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Lion Air 737-Max missing, presumed down in the sea near CGK (Jakarta)

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  • ATLcrew
    replied
    Originally posted by Evan View Post
    You still don’t get it. This isn’t an aviation matter. It’s a matter of reckless management serving investor relations at the expense of safety. It’s a sort of industrial epidemic lately. And yes, the Times is a good place to find those truths.
    Noted.

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  • Evan
    replied
    Originally posted by ATLcrew View Post
    Oh aviation matters? I don't think so, Tim.
    You still don’t get it. This isn’t an aviation matter. It’s a matter of reckless management serving investor relations at the expense of safety. It’s a sort of industrial epidemic lately. And yes, the Times is a good place to find those truths.

    Leave a comment:


  • BoeingBobby
    replied
    Originally posted by ATLcrew View Post
    Then why, in Saint Agatha's name, did you let him anywhere near the sim?
    Not sure I have an answer for that. I will tell you that my friend that arranged it and ran the Sim, turned down the invitation for dinner afterwards. He was not a happy camper.

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  • 3WE
    replied
    From everything I’ve learned about MCAS this far, it seems that it was also REQUIRED to compensate for a serious safety concern at the limits of the safe envelope
    Dittos to Gabriel's comments: Source for this, or it's not true.

    There may be SOME validity, but conversely, I question whether a slow trim response is really appropriate for an unrecoverable stall...

    If unrecoverable stalls are an issue, I'd think a mega stick pusher might be more called for.

    As Gabbieee has repeatedly stated, the goal to not have special training requirements was very big too.

    I can see where special training to shove HARDER could be avoided with something MCASISH.

    Also, if it's UNRECOVERABLE stall, I'd speculate they would have done double AOA instead of single AOA reading for MCAS...

    If you just want to make it FEEL nicer, then what the heck, only one AOA vane is good enough.

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  • ATLcrew
    replied
    Originally posted by Evan View Post
    The New York Times would be a good place to start.
    Oh aviation matters? I don't think so, Tim.

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  • ATLcrew
    replied
    Originally posted by BoeingBobby View Post
    ...and did I ever mention the fact that when I arranged for Gabriel to get 2 hours in the 74 sim that he showed up an hour and 20 minutes late?
    Then why, in Saint Agatha's name, did you let him anywhere near the sim?

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  • Gabriel
    replied
    Originally posted by Evan View Post
    Ok, let me be more clear on this: certifying the A320 without trim force feedback REQUIRED envelope protections
    Again, not the case with any Boeing, all of them have trim force feedback.

    From everything I’ve learned about MCAS this far, it seems that it was also REQUIRED to compensate for a serious safety concern at the limits of the safe envelope
    I am eager to find a source for that.

    All airplanes with underslung engines have a strong tendency to pitch up when power is added from very low thrust to very high thrust especially at low airspeed and high AoAs. There were even serious incidents with different airplanes where control was lost due to this combined with improper pilot handling of the situation. The fact that the MAX has a stronger effect than the NG doesn't per se make it a more serious safety concern than it is in other types. However, it may imply specific training that Boeing was trying to avoid.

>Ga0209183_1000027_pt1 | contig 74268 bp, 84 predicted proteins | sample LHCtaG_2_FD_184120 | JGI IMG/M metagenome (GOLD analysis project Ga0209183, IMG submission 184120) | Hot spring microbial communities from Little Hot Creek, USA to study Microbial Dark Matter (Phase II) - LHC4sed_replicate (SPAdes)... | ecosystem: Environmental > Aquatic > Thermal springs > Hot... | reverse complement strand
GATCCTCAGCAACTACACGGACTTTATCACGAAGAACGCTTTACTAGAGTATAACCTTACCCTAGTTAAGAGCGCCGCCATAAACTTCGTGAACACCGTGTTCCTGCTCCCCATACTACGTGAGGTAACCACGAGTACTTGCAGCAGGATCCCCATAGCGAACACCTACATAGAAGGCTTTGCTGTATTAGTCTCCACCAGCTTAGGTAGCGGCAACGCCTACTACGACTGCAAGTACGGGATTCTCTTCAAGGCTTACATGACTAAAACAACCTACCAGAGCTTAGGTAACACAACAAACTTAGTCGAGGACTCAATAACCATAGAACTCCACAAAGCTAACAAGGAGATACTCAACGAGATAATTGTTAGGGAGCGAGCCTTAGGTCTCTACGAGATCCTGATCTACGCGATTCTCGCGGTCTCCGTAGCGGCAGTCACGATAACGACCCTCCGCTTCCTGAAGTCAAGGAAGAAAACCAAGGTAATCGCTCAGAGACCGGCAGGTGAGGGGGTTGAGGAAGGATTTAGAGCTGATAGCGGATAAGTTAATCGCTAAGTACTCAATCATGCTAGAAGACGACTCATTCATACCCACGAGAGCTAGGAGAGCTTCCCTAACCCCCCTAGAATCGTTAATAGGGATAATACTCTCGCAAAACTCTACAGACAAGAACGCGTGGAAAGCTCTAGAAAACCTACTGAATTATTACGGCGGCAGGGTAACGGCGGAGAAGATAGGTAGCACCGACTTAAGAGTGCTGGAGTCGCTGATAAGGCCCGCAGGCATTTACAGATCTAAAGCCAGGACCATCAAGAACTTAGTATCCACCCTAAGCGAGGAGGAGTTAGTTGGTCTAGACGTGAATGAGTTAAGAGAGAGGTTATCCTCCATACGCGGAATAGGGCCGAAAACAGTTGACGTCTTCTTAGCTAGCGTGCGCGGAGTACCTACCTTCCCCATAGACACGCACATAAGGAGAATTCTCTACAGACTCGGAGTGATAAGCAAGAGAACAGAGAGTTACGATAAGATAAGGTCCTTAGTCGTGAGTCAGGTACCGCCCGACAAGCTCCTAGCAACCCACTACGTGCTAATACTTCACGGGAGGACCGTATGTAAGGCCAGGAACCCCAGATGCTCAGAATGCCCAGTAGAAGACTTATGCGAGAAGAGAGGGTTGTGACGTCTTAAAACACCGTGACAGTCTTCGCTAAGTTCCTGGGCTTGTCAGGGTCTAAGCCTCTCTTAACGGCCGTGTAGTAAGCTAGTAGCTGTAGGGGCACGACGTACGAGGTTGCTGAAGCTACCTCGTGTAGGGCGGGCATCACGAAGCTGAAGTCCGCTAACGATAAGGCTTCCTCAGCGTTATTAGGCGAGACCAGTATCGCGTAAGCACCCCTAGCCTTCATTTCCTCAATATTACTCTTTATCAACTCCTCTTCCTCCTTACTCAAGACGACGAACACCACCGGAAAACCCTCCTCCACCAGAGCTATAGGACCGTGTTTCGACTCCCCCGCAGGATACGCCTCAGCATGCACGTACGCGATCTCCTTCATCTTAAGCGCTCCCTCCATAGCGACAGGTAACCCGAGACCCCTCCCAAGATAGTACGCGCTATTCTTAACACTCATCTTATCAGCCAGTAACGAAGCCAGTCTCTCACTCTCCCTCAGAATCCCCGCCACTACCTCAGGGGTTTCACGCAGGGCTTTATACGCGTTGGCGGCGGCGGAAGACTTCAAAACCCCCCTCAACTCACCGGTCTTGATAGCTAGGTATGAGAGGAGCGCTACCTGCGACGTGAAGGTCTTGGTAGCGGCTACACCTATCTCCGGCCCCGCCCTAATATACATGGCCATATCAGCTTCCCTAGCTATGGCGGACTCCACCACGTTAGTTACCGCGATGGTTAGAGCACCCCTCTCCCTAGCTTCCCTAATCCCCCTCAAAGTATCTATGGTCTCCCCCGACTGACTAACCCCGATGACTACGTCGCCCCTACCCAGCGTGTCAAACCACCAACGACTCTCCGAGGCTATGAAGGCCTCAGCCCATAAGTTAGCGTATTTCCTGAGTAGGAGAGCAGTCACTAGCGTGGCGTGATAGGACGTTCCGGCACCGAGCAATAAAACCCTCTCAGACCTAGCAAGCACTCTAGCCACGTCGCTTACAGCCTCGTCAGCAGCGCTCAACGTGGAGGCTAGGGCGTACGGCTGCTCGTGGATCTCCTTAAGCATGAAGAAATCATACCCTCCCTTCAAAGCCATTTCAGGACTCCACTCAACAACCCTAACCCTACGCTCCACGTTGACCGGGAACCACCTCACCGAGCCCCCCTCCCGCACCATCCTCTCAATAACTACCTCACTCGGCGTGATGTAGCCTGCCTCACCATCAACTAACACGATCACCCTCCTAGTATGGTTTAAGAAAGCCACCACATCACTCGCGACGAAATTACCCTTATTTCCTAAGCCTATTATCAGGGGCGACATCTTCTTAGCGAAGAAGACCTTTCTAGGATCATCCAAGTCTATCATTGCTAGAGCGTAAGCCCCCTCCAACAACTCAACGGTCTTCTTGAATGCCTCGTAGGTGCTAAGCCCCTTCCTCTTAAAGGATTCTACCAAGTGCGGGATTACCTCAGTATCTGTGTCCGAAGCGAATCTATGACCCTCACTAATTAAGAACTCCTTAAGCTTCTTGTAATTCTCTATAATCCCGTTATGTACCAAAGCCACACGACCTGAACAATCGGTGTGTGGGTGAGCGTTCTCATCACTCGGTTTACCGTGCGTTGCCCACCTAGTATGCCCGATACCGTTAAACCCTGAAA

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  • Gabriel
    replied
    Originally posted by Evan View Post
    You need to read up more on MCAS. There were pitch behaviors created by the aerodynamic effects of the repositioned nacelles that resulted in serious concerns during approach to stall. The aircraft in this state was considered unsafe.
    Source please. It can be the case, but I could never find clarity on whether it was a feature that was required for certification (at any level) or if it was a feature that allowed commonality with the NG.

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  • Evan
    replied
    Originally posted by Schwartz View Post
    The Airbus control design is fundamentally different and a loose comparison is not valid. Remember, MCAS may have only been necessary to make the MAX feel exactly like the old 737, so no new training was required. I would not be surprised, if they mandate new training for the MAX now. On it's own, the MCAS may not have been required as a safety issue. To be fair, I'm not certain of that, but again, I don't think your comparison is valid. It seems to me, the plane is entirely flyable without MCAS and the override if properly programmed is something the pilots train for.
    You need to read up more on MCAS. There were pitch behaviors created by the aerodynamic effects of the repositioned nacelles that resulted in serious concerns during approach to stall. The aircraft in this state was considered unsafe. There were concerns that a recovery might be overcome by these effects. And, while more complexity does increase the risk of a single failure, triple modular redundancy DECREASES the consequences of a single failure and INCREASES the robustness of the larger system, which is all that matters.

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  • Evan
    replied
    Originally posted by Gabriel View Post
    Evan, I am not stating that it is unreasonable to require triple redundancy for the MCAS. What I am saying is that using the A320 certification as a basis for claiming so is not reasonable.

    In your own words:



    That's not the case with Boeing, with ANY Boeing, even with the previous version of the MCAS which was horrible and unacceptable for other reasons.
    Ok, let me be more clear on this: certifying the A320 without trim force feedback REQUIRED envelope protections, as they compensated for a serious safety concern (the A320 can not be dispatched for revenue service in alternate law). Therefore, triple modular redundancy was REQUIRED for air data systems that those protections depend on. Airbus FBW protections are fail-operational by design.